ucTypeA0, dataA0, proctime1, row_num AS row_num1, coListAgentKeyL IS NOT
NULL AS $f32])


Join(joinType=[LeftOuterJoin], where=[((coListAgentKeyL = ucPKA1) AND
$f32)], select=[ucPKL, ucUpdateTSL, ucVersionL, ucRowTypeL, ucTypeL,
listAgentKeyL, buyerAgentKeyL, coListAgentKeyL, coBuyerAgentKeyL,
listOfficeKeyL, buyerOfficeKeyL, coListOfficeKeyL, coBuyerOfficeKeyL,
dataL, proctime, ucPKA, ucUpdateTSA, ucVersionA, ucRowTypeA, ucTypeA,
dataA, proctime0, row_num0, ucPKA0, ucUpdateTSA0, ucVersionA0, ucRowTypeA0,
ucTypeA0, dataA0, proctime1, row_num1, $f32, ucPKA1, ucUpdateTSA1,
ucVersionA1, ucRowTypeA1, ucTypeA1, dataA1, proctime2, row_num],
leftInputSpec=[HasUniqueKey], rightInputSpec=[JoinKeyContainsUniqueKey]) ->
Calc(select=[ucPKL, ucUpdateTSL, ucVersionL, ucRowTypeL, ucTypeL,
listAgentKeyL, buyerAgentKeyL, coListAgentKeyL, coBuyerAgentKeyL,
listOfficeKeyL, buyerOfficeKeyL, coListOfficeKeyL, coBuyerOfficeKeyL,
dataL, proctime, ucPKA, ucUpdateTSA, ucVersionA, ucRowTypeA, ucTypeA,
dataA, proctime0, row_num0, ucPKA0, ucUpdateTSA0, ucVersionA0, ucRowTypeA0,
ucTypeA0, dataA0, proctime1, row_num1, ucPKA1, ucUpdateTSA1, ucVersionA1,
ucRowTypeA1, ucTypeA1, dataA1, proctime2, row_num AS row_num2,
coBuyerAgentKeyL IS NOT NULL AS $f40])


Join(joinType=[LeftOuterJoin], where=[((coBuyerAgentKeyL = ucPKA2) AND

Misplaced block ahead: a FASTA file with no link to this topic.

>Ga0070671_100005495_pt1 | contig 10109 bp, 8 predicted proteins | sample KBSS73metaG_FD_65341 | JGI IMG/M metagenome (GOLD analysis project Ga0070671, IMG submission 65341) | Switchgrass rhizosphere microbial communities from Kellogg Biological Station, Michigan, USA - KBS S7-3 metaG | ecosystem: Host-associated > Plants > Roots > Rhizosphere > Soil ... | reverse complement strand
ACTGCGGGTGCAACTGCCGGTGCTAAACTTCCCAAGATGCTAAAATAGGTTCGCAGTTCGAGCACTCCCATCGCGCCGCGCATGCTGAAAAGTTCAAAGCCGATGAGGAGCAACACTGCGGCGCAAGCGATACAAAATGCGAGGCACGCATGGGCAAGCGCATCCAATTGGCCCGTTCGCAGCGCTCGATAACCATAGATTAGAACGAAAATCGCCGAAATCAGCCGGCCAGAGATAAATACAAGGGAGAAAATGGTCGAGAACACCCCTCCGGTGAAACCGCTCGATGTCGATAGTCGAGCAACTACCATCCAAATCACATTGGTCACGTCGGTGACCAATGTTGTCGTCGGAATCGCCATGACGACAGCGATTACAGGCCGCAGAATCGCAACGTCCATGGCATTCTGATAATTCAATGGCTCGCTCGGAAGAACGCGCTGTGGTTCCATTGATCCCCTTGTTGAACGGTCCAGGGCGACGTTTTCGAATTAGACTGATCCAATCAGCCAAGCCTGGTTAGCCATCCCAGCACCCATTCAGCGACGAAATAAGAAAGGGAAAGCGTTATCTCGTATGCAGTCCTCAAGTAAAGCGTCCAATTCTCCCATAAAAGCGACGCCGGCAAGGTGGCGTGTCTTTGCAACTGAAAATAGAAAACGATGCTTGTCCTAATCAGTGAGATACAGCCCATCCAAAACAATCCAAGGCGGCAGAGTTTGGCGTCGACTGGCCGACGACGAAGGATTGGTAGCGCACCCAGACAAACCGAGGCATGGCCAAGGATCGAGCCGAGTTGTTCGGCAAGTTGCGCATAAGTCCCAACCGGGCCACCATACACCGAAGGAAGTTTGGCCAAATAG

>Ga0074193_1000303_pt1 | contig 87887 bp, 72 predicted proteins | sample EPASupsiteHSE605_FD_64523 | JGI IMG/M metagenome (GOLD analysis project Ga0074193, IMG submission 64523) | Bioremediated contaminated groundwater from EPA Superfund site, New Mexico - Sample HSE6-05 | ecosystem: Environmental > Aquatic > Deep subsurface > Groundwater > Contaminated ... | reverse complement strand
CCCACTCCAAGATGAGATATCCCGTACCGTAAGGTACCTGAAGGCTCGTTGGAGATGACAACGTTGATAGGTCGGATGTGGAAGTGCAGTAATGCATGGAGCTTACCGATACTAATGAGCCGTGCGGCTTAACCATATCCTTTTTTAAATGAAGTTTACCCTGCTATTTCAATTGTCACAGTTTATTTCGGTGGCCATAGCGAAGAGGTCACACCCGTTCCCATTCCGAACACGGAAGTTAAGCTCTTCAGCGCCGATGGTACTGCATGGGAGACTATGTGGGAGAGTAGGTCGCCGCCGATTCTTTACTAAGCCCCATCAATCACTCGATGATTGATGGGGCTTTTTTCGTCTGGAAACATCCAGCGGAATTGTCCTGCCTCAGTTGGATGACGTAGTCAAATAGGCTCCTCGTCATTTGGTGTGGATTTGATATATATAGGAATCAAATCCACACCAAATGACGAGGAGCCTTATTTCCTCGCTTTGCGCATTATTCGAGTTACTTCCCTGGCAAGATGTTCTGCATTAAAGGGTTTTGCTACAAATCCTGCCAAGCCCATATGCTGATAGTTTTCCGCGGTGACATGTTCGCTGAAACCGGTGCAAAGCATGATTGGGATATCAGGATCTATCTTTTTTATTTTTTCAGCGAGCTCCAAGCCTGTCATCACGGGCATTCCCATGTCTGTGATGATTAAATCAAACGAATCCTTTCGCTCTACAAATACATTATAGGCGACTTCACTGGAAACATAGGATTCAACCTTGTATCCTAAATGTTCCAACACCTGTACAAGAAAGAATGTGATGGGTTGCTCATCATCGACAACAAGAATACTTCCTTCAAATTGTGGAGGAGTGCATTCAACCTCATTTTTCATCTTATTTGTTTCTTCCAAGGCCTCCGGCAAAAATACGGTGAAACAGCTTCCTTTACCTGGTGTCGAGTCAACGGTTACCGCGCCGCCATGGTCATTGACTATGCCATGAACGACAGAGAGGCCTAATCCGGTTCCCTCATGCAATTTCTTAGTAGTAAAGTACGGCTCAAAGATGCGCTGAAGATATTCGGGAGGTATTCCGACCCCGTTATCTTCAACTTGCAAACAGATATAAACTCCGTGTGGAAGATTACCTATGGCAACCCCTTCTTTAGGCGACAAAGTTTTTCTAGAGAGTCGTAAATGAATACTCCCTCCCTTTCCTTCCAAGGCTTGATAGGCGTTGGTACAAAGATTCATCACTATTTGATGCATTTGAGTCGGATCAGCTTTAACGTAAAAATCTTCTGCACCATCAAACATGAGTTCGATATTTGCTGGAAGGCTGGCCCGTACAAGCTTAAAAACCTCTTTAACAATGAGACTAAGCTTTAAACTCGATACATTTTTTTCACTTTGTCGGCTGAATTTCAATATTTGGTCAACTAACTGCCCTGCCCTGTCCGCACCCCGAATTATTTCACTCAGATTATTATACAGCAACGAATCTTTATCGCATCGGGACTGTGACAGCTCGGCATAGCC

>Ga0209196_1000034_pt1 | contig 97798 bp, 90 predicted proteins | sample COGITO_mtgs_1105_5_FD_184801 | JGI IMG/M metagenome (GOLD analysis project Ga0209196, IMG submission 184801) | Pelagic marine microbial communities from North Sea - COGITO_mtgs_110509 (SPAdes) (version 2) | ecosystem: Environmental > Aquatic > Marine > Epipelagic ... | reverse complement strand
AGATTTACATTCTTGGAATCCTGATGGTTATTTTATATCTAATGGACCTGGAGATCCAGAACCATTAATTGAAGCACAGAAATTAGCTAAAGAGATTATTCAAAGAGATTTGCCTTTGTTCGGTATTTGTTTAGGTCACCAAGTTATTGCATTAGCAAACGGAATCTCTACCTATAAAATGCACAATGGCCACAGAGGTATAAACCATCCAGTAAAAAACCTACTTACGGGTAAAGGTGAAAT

$f40)], select=[ucPKL, ucUpdateTSL, ucVersionL, ucRowTypeL, ucTypeL,
listAgentKeyL, buyerAgentKeyL, coListAgentKeyL, coBuyerAgentKeyL,
listOfficeKeyL, buyerOfficeKeyL, coListOfficeKeyL, coBuyerOfficeKeyL,
dataL, proctime, ucPKA, ucUpdateTSA, ucVersionA, ucRowTypeA, ucTypeA,
dataA, proctime0, row_num0, ucPKA0, ucUpdateTSA0, ucVersionA0, ucRowTypeA0,
ucTypeA0, dataA0, proctime1, row_num1, ucPKA1, ucUpdateTSA1, ucVersionA1,
ucRowTypeA1, ucTypeA1, dataA1, proctime2, row_num2, $f40, ucPKA2,
ucUpdateTSA2, ucVersionA2, ucRowTypeA2, ucTypeA2, dataA2, proctime3,
row_num], leftInputSpec=[HasUniqueKey],
rightInputSpec=[JoinKeyContainsUniqueKey]) -> Calc(select=[ucPKL,
ucUpdateTSL, ucVersionL, ucRowTypeL, ucTypeL, listAgentKeyL,
buyerAgentKeyL, coListAgentKeyL, coBuyerAgentKeyL, listOfficeKeyL,
buyerOfficeKeyL, coListOfficeKeyL, coBuyerOfficeKeyL, dataL, proctime,
ucPKA, ucUpdateTSA, ucVersionA, ucRowTypeA, ucTypeA, dataA, proctime0,